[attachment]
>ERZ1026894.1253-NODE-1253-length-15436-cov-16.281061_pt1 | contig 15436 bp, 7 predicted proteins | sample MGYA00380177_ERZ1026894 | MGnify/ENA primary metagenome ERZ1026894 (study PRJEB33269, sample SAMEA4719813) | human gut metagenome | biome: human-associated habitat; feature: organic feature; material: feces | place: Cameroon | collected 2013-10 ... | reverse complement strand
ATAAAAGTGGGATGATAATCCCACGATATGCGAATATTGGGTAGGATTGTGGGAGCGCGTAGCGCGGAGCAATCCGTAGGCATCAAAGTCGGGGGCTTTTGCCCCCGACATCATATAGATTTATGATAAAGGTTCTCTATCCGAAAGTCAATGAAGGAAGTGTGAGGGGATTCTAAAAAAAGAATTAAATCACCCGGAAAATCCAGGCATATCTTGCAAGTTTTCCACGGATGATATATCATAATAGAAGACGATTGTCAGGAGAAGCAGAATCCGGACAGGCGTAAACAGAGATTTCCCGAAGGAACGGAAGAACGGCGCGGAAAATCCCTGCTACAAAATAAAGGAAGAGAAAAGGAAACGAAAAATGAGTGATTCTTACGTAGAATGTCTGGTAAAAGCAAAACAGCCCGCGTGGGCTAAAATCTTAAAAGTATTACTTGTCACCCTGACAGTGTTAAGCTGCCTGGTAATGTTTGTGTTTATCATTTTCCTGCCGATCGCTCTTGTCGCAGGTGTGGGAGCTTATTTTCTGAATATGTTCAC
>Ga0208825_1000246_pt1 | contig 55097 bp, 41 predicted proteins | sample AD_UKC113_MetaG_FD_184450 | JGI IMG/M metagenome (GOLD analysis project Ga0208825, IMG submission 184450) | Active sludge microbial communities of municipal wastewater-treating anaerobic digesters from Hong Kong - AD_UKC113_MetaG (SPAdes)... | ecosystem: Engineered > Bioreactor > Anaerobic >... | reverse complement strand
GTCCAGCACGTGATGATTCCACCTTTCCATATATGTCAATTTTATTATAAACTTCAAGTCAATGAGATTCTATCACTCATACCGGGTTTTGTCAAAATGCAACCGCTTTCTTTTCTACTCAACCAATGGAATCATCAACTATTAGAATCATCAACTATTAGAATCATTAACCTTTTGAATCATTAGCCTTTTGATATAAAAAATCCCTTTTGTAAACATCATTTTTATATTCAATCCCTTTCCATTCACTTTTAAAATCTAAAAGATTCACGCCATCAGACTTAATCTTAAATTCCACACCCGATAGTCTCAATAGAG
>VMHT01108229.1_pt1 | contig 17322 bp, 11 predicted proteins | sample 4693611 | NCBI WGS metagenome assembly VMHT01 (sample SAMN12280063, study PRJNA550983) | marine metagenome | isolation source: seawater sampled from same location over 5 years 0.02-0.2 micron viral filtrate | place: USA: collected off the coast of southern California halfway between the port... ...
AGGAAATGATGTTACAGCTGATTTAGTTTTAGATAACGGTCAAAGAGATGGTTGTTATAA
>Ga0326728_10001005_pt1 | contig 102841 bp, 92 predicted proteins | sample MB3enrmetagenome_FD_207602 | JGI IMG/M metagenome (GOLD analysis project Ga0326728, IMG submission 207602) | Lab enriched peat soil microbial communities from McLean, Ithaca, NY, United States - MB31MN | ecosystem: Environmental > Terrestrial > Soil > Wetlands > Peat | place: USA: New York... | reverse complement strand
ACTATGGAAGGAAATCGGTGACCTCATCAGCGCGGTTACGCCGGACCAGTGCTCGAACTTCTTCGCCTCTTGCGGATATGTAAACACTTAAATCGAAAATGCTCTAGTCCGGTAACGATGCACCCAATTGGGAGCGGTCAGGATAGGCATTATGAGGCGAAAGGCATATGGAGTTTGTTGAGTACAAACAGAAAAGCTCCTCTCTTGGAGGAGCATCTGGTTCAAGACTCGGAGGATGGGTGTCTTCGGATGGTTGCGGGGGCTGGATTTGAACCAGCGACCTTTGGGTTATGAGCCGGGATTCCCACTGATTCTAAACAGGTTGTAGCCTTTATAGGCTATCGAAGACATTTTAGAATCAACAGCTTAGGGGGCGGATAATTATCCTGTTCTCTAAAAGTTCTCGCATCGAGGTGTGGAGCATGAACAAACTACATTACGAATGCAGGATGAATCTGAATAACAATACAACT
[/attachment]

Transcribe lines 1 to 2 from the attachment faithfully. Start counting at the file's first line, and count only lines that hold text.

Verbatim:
>ERZ1026894.1253-NODE-1253-length-15436-cov-16.281061_pt1 | contig 15436 bp, 7 predicted proteins | sample MGYA00380177_ERZ1026894 | MGnify/ENA primary metagenome ERZ1026894 (study PRJEB33269, sample SAMEA4719813) | human gut metagenome | biome: human-associated habitat; feature: organic feature; material: feces | place: Cameroon | collected 2013-10 ... | reverse complement strand
ATAAAAGTGGGATGATAATCCCACGATATGCGAATATTGGGTAGGATTGTGGGAGCGCGTAGCGCGGAGCAATCCGTAGGCATCAAAGTCGGGGGCTTTTGCCCCCGACATCATATAGATTTATGATAAAGGTTCTCTATCCGAAAGTCAATGAAGGAAGTGTGAGGGGATTCTAAAAAAAGAATTAAATCACCCGGAAAATCCAGGCATATCTTGCAAGTTTTCCACGGATGATATATCATAATAGAAGACGATTGTCAGGAGAAGCAGAATCCGGACAGGCGTAAACAGAGATTTCCCGAAGGAACGGAAGAACGGCGCGGAAAATCCCTGCTACAAAATAAAGGAAGAGAAAAGGAAACGAAAAATGAGTGATTCTTACGTAGAATGTCTGGTAAAAGCAAAACAGCCCGCGTGGGCTAAAATCTTAAAAGTATTACTTGTCACCCTGACAGTGTTAAGCTGCCTGGTAATGTTTGTGTTTATCATTTTCCTGCCGATCGCTCTTGTCGCAGGTGTGGGAGCTTATTTTCTGAATATGTTCAC